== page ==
Paris, Paris, Paris. Capital of France? For sure. Capital of Fashion? Not so certain anymore, although competition from its main contenders —bewildered London, morose New-York, and soporific Milan— seems incredibly tepid this year. Is S/S 2018 a catastrophic fashion season? Despite the general creative fatigue that has been going around like a persistent virus, resulting in the endemic copy-cat syndrome—effectively brought to light by several social media vigilantes including the controversial @diet_prada account, even though sometimes comparisons remain farfetched—a handful of designers were able to admirably hold their grounds.
In Paris, Jacquemus consolidated his Petit Prince status with one of the best show of the season. Dries van Noten did his own personal thing as per usual. He sent women wearing ravishing clothes, with the prints being the highlight of the collection. Thom Browne didn’t disappoint for a minute. His fashion shows are spectacles allowing people to dream. Anthony Vaccarello’s Saint Laurent flirted with haute couture thanks to feathers and heavy embroideries while Olivier Theyskens and Ellery offered some of the most exciting and refreshing propositions. They were clothes designed for the modern woman. And of course, Karl Lagerfeld’s Chanel waterfall-themed extravaganza was difficult to ignore. Karl Lagerfeld had his girls walked on a deck in front of a replica of the Gorges du Verdon, nothing less.
While Jacquemus was bringing sexy back, the Masters were not frolicking around. You know those guys aren’t here trying to impress the Millennials. They still care about a particular definition of fashion which resonates with words like individualism and authenticity. Yohji Yamamoto’s ode to deconstruction was a philosophical interpretation of perpetual metamorphosis, Rick Owens’s uniqueness came from combining the discomfort of a troubled soul and the search for a sense of beauty, all anchored in modernity. Phoebe Philo, a designer making clothes for women approaching fashion like an intellectual endeavor, opted for a slight recalibration —she also experimented with outerwear and rejected the ephemeral. For Haider Ackermann, this season was about a perfected cut —and, Oh boy! he’s good with a pair of scissors. Complex yet minimal, his tailoring was exquisite. Lastly, Chitose Abe —another offspring of designer’s designer Rei Kawakubo— of Sacai blessed the audience with her ability to create fashion hybrids that aren’t ludicrous.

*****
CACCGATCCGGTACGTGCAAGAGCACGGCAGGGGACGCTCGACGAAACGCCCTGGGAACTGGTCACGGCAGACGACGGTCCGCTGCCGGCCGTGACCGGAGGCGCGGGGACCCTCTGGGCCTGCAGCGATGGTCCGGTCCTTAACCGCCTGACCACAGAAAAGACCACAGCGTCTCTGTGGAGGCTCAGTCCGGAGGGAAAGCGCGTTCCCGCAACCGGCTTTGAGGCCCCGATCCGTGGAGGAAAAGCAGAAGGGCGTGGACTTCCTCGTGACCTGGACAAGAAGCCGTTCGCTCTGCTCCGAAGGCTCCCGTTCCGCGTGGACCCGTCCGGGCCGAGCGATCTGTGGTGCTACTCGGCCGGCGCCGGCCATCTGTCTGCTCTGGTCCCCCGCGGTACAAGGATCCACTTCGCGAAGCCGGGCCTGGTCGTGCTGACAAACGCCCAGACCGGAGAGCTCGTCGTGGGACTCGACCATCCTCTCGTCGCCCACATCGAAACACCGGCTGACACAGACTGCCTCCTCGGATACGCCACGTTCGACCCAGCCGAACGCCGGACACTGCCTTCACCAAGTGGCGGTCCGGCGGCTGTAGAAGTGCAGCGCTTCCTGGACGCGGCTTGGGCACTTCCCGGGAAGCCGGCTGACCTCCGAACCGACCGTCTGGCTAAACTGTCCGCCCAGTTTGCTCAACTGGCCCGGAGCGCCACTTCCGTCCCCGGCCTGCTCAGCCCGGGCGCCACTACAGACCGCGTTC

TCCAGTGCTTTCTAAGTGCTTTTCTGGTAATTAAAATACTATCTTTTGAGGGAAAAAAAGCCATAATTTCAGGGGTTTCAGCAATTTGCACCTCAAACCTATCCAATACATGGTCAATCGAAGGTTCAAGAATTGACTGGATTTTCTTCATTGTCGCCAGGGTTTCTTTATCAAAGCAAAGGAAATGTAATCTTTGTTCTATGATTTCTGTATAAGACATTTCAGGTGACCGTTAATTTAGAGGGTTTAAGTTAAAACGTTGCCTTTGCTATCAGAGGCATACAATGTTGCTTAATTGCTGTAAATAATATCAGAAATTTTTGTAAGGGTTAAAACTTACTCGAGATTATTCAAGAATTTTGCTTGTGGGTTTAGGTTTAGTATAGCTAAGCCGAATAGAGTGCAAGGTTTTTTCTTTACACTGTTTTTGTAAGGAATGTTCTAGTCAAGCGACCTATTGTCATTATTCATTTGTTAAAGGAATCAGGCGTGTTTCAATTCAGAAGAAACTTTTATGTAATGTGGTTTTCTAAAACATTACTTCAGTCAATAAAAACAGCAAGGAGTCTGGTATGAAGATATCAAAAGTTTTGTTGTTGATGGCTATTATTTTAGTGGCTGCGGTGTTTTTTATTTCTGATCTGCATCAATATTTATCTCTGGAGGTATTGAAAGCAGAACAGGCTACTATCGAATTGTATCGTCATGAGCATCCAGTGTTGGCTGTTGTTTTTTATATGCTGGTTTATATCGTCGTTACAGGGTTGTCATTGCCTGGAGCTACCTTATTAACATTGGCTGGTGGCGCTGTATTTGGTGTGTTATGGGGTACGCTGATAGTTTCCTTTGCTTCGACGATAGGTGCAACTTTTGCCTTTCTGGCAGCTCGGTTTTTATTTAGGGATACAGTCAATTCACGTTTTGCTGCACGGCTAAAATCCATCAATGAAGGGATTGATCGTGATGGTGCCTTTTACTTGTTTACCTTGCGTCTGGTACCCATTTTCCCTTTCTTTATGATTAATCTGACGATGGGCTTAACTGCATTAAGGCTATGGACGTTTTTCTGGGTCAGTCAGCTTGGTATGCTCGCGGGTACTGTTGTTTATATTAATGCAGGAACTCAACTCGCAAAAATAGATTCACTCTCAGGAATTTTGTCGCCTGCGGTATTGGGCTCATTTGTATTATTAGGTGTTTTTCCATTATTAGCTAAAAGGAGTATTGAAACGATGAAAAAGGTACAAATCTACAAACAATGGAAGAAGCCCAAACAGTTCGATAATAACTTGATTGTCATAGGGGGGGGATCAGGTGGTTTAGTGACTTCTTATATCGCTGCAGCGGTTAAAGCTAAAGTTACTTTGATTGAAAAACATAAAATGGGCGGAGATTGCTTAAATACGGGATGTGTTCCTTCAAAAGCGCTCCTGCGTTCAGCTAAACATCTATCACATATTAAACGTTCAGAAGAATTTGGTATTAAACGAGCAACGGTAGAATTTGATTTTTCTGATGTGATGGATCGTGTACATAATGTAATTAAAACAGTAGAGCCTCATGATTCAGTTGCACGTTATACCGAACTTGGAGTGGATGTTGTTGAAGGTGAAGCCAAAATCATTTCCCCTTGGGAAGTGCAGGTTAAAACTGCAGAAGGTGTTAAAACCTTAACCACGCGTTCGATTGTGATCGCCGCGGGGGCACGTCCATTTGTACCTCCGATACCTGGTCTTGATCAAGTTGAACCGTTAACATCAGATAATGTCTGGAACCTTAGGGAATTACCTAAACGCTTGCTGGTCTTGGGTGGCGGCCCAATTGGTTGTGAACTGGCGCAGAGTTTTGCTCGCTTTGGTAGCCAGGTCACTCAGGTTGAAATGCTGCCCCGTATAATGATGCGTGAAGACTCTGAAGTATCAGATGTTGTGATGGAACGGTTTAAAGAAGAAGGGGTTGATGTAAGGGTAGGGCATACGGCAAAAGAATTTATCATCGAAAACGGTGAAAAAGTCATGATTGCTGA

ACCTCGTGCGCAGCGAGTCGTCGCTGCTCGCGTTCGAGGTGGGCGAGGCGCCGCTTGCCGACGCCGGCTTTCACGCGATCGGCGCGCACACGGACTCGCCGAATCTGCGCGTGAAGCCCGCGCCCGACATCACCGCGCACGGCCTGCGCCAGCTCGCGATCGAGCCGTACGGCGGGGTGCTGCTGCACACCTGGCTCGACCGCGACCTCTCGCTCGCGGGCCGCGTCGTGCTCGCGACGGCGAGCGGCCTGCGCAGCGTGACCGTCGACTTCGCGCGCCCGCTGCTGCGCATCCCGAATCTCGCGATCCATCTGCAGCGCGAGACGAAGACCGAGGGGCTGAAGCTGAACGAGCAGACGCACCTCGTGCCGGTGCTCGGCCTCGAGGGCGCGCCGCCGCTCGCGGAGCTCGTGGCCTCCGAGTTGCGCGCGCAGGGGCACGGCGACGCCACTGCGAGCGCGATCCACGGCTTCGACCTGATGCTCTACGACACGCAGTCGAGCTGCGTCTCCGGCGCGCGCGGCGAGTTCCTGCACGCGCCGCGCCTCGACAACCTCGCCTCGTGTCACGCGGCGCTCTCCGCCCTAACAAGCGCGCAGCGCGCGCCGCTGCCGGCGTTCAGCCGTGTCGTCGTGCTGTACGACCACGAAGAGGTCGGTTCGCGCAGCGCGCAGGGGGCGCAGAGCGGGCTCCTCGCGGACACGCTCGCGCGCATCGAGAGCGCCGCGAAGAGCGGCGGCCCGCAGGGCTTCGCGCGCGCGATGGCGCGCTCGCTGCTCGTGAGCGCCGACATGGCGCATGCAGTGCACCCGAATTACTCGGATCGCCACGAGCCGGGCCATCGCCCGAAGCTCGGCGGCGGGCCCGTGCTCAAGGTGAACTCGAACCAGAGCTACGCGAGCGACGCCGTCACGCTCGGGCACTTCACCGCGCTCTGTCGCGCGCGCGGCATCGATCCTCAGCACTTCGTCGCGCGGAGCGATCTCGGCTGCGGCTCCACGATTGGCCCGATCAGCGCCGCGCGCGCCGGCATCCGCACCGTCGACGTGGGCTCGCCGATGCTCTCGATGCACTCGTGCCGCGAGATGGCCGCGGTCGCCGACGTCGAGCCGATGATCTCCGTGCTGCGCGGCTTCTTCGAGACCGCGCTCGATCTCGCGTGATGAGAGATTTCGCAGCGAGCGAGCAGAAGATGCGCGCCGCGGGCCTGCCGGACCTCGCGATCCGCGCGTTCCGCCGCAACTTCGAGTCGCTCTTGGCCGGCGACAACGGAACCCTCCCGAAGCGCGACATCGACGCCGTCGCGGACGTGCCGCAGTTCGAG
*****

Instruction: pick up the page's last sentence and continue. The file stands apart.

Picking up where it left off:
At Valentino, Pier Paolo Piccioli received a well-deserved ovation for finally concretizing the legacy of Valentino Garavani. He managed to infuse the current mood into the composition while conveying the glamorous heritage of the brand. Nicolas Ghesquière, who seems to hold back since he’s joined Louis Vuitton, delivered a decent collection. There were super luxe redingotes: no, Raf Simons didn’t invent them during his Christian Dior irksome hiatus. However, these clothes are unlikely to make it to the streets—expect perhaps for the sports shorts and the horrid Stranger Things t-shirt which is already a bloggers’ favourite—but will contribute to driving leather good sales. Sadly, at Lanvin, nothing will drive sales and nothing will sell either. While Olivier Lapidus might be fashion royalty, he wasn’t able to conquer a single heart. His collection for Lanvin was filled with bizarre outfits that looked like they were conceived in a hurry and sewn by amateurs. Unfortunately, Lanvin was not the only iconic French fashion house who had a bad day. Maria Grazia Chiuri has jeopardized the house Christian Dior created in 1946 by means of clickbait t-shirt slogans, boring shapes, basic styling, and a disinterest in the brand’s history. Another Italian Lady, Miuccia Prada, forgot about her young, fun, and flamboyant aesthetic at Miu Miu. Let’s just say that when your decor is better than your clothes, it’s time to question yourself.
But ultimately, there is always hope in Paris. Because you know, fluctuat nec mergitur.
Words by Pierre M’Pelé
Images courtesy of Alessandro Garofalo, Delphine Achard, Janna Tatarova, Elise Toidé, and Getty